COVID is making a comeback in Alabama. For the first time since the first omicron wave receded, Alabama’s hospitals reported more than 500 COVID-19 inpatients this week.
That number, while still well short of some previous spikes, has steadily increased over the last two months, as the new, more contagious versions of the virus – the BA.4 and BA.5 variants of the omicron strain – have spread rapidly, even among vaccinated and previously infected people.
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There’s not much state-level data showing the prevalence of BA.4 and BA.5 in Alabama yet, but data from the Centers for Disease Control and Prevention show those two strains – especially BA.5 – made up the majority of new reported viruses. cases in the Southeast as of July 2.
And the steady increase in hospitalizations seems poised to continue, at least as long as the state’s positivity rate keeps going up, according to Dr. Donald Williamson, head of the Alabama Hospital Association.
“What I’m really focused on now is the increased positivity rate, and how long we’re going to deal with this,” Williamson said in an interview with AL.com Friday. “If we stay on this trend where BA.4 and BA.5 are the most common variants, and it doesn’t mutate to make it more deadly, we’re going to continue to see a steady increase in hospitalizations.”
Alabama’s positivity rate – the percentage of COVID tests performed in the state that come back positive – has also steadily increased over the last two months. That number surpassed 29% as of Thursday, the most recent day for which data was available.
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The positivity rate ticked up even faster in the days following the Fourth of July holiday, a sign that hospitalizations could continue to rise in the coming days and weeks, Williamson said.
“I think the increasing positivity rate is predicting increases in hospitalizations.”
Alabama has also seen a rise in cases over the last two months, with the 7-day average for new cases crossing 2,000 on Friday for the first time since Feb. 15, according to data from the Alabama Department of Public Health.
In terms of metrics for measuring the pandemic, cases and positivity rate aren’t as reliable as they once were. The widespread availability of at-home COVID tests means that a large number of negative – and many positive – COVID tests go unreported, according to Williamson.
“There are two reasons, if I tested positive, that I would feel the need for my number to get into the system,” he said. “One was if I was so sick, I needed to go to the hospital. And the other was if I went to get another test so I could get Paxlovid. ”
Paxlovid is a pill used to treat COVID-19 before the onset of severe illness.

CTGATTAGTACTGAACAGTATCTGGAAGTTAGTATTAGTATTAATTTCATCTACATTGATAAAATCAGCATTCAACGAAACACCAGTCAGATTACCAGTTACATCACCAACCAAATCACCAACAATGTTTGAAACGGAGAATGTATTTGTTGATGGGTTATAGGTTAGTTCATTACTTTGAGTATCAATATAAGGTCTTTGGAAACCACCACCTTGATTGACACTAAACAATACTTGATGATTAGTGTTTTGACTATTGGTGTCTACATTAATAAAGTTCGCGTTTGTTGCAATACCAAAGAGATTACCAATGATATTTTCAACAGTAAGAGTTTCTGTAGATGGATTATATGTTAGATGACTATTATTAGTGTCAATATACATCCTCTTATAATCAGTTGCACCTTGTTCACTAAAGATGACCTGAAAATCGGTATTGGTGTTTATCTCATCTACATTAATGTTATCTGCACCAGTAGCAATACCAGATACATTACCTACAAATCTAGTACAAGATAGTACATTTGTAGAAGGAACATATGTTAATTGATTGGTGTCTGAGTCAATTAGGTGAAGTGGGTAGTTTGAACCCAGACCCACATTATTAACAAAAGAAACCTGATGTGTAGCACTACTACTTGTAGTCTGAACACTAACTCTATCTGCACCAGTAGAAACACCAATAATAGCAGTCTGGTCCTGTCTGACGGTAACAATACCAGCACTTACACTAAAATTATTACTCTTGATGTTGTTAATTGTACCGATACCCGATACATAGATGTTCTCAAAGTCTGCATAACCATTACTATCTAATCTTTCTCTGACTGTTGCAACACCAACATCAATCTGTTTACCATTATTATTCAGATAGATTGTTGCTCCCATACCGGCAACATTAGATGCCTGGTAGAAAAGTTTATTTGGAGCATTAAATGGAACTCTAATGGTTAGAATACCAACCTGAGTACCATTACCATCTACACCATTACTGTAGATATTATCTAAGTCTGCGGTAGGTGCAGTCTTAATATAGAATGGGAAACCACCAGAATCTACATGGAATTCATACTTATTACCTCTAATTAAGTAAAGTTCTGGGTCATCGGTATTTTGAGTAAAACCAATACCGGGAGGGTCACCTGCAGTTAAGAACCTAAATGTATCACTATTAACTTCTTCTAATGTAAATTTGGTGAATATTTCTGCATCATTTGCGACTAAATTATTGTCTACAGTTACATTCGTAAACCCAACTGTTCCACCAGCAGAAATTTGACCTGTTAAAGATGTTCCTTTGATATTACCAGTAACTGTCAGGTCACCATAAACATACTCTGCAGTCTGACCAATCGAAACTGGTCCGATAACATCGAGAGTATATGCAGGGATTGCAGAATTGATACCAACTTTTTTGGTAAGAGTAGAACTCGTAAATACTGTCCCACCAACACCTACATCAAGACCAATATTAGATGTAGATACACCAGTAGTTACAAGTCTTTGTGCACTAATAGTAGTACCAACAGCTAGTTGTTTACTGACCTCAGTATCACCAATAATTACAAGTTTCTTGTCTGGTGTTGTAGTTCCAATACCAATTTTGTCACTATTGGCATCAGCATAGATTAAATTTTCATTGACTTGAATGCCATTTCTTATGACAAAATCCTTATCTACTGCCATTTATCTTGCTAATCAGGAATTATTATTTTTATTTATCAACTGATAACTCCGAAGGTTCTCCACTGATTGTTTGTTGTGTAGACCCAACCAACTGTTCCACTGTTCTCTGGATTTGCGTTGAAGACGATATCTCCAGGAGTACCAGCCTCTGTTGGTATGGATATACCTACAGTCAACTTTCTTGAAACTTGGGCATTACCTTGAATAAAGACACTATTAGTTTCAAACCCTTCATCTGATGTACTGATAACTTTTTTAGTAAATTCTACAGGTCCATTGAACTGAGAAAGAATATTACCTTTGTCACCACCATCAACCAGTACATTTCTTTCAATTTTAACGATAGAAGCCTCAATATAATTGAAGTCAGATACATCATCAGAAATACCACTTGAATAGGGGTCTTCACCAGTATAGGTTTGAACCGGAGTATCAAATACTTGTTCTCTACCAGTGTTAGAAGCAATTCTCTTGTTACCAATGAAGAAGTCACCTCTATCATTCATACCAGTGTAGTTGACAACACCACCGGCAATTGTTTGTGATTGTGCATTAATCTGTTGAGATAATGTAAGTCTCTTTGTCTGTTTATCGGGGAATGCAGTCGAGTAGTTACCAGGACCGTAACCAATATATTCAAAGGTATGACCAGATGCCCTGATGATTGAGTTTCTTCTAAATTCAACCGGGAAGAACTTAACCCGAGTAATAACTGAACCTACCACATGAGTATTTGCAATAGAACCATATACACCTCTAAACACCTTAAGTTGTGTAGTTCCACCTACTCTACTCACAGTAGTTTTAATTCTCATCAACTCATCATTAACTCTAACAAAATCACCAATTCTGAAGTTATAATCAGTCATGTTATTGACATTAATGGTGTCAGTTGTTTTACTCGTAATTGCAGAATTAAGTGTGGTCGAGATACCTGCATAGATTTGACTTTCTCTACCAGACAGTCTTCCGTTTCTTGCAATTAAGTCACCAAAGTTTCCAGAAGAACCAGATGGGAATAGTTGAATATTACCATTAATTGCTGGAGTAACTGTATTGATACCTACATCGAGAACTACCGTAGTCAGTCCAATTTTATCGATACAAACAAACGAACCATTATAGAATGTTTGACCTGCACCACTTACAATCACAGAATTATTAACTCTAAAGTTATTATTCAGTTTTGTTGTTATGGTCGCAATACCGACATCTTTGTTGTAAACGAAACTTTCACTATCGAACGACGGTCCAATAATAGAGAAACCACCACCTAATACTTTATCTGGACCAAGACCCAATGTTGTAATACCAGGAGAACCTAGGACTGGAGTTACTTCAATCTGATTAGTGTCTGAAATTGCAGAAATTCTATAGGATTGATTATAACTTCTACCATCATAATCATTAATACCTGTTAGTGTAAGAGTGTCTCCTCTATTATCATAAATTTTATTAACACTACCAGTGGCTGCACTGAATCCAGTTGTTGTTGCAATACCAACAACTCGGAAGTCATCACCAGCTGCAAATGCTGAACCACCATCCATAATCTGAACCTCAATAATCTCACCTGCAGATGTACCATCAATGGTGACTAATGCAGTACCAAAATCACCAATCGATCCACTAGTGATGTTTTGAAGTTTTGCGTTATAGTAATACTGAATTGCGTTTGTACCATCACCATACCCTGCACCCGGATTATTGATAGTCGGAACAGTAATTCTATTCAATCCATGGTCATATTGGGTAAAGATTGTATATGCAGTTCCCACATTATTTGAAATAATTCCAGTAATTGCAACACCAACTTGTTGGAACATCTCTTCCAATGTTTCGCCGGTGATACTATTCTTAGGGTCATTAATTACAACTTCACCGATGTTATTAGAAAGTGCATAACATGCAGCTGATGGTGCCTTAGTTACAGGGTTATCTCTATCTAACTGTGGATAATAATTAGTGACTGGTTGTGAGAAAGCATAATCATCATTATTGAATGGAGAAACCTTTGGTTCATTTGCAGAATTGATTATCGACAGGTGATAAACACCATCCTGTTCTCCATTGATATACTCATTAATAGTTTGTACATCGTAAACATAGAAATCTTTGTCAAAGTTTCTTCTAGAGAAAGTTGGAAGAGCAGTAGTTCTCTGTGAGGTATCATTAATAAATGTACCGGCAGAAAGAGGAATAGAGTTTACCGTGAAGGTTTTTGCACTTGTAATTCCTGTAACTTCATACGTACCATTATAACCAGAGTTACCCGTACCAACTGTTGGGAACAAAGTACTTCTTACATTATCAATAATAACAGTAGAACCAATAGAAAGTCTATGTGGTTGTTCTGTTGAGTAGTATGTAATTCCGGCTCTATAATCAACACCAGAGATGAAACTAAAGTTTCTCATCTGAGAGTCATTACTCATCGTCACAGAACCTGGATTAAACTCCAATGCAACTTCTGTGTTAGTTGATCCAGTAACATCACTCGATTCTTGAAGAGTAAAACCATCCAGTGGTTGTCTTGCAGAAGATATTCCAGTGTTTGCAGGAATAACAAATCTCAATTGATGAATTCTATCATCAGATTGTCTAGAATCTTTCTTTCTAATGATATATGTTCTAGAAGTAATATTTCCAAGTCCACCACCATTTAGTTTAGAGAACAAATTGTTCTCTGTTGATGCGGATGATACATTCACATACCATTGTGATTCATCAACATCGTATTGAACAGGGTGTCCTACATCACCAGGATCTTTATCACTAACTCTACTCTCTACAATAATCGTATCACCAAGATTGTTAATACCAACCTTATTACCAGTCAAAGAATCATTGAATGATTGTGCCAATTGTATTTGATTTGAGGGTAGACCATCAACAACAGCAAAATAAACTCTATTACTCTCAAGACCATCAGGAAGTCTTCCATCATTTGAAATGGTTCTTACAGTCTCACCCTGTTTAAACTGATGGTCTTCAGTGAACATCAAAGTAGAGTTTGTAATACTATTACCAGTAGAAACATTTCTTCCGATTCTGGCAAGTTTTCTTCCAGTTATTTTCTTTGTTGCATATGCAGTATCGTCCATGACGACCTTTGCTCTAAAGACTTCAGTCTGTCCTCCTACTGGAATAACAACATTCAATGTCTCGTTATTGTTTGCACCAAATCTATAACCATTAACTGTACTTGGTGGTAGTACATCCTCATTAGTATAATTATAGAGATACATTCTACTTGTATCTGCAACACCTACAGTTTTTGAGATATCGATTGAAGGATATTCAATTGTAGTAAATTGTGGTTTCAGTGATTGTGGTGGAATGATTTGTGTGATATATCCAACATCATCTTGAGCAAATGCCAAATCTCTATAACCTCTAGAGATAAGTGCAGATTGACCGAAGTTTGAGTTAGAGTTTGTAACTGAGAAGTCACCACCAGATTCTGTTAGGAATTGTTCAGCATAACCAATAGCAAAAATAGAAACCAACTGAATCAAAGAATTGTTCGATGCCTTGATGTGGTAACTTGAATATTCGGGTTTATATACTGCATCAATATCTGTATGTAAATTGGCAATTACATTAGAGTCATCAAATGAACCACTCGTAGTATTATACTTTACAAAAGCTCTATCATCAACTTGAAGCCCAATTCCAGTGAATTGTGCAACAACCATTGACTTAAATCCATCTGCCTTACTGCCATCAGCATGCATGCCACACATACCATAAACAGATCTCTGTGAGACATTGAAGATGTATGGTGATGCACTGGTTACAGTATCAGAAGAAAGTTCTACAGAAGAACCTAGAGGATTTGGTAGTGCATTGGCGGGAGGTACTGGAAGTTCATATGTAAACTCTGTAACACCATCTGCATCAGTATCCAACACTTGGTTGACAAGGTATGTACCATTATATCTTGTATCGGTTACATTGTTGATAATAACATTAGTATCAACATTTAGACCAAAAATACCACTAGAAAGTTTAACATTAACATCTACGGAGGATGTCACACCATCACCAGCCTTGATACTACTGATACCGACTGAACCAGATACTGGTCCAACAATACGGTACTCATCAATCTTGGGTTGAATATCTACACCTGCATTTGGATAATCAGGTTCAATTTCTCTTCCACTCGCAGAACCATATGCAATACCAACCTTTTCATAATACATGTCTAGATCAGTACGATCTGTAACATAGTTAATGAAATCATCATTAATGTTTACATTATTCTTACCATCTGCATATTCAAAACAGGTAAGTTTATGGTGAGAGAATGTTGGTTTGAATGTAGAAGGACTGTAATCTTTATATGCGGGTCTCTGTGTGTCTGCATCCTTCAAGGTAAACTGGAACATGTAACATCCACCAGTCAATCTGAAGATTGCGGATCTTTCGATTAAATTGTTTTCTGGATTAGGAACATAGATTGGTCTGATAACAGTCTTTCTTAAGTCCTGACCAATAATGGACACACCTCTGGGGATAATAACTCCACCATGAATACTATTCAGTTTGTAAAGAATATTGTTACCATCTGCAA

But while the overall positivity rate and case rate numbers are less important than they used to be, the trends are still vital to watch – and almost everything in Alabama is trending up, from cases to positivity rate to hospitalizations.
But for the time being, Williamson said, the current strains aren’t causing as much severe illness as the state saw during waves like the delta surge a year ago. He said there were currently 80 people with COVID in the state’s ICUs, and 22 on ventilators. Both of those numbers were up in recent weeks, but not drastically so, he said.
“Yes that’s increasing, but it’s not exploding,” he said. “We’re seeing slow increases in hospitalizations, we’re likewise seeing slow increases in the numbers of people with severe illness. We’re not seeing the explosion of severe disease like we did with delta or certainly not with the original variant. In terms of severity, it’s not anything like it was before. ”
Less severe disease is a good thing, and is reflected in the only COVID metric that isn’t showing signs of increase in recent months – deaths. Williamson said the state’s hospitals aren’t seeing a big increase in deaths in the last few weeks.
“We’re in a much better place than we were during even the decline of the delta,” he said.
Boosters, masks back on the menu
The BA.4 and BA.5 variants are highly contagious, to the point where infection with previous strains of COVID and even vaccination offers only limited protection. But boosters still seem effective, Williamson said.
In terms of vaccination status, he said there’s not much difference among the Alabamians hospitalized with COVID – until you look at boosters.
Of the 350-plus hospital patients the Hospital Association had data on this week, roughly 53% were vaccinated. That’s about in line with the percentage of Alabama’s population that’s fully vaccinated. But only 16% of those hospitalized with COVID had gotten a booster shot, or around 30% of vaccinated hospital patients.
“If in the next couple weeks we can get people who are already vaccinated boosted, we might be able to limit the impact on hospitals,” Williamson said.
Williamson also said it may be time to once again don the mask – especially in crowded, indoor spaces.
“I do think we’re back in a place where it’s increasingly rational for people to think about wearing masks in a real sense in indoor spaces,” he said. “BA.5 does seem to be the most infectious variant – and masks, while not perfect, will at least protect you while you’re wearing the mask.”
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